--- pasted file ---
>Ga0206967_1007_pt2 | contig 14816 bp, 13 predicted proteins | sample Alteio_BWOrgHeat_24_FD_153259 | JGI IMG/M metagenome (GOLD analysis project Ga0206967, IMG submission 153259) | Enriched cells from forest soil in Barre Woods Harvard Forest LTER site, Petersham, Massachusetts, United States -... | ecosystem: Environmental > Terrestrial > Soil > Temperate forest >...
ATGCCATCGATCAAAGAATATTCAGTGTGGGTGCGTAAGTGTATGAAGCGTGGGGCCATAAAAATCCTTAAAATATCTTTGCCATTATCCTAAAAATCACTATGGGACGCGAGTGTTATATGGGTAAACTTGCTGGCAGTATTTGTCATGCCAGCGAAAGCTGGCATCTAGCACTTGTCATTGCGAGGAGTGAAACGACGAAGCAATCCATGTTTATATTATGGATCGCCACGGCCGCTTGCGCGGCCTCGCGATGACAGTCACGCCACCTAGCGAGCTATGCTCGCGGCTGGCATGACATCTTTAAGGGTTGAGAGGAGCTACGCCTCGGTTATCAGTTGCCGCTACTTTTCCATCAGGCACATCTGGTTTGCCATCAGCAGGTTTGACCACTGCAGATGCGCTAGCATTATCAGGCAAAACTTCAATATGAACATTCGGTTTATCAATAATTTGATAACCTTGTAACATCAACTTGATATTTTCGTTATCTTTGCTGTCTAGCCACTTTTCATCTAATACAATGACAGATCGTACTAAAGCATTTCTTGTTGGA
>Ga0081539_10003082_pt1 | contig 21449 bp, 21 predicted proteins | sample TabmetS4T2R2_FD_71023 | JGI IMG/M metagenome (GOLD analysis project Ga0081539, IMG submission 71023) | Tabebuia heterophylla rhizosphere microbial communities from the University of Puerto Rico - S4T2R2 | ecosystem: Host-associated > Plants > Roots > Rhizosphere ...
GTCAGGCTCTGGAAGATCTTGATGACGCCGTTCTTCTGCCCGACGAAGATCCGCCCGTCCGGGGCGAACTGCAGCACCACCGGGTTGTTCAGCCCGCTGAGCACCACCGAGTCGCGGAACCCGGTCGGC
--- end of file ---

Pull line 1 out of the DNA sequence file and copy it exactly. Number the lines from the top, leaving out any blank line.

>Ga0206967_1007_pt2 | contig 14816 bp, 13 predicted proteins | sample Alteio_BWOrgHeat_24_FD_153259 | JGI IMG/M metagenome (GOLD analysis project Ga0206967, IMG submission 153259) | Enriched cells from forest soil in Barre Woods Harvard Forest LTER site, Petersham, Massachusetts, United States -... | ecosystem: Environmental > Terrestrial > Soil > Temperate forest >...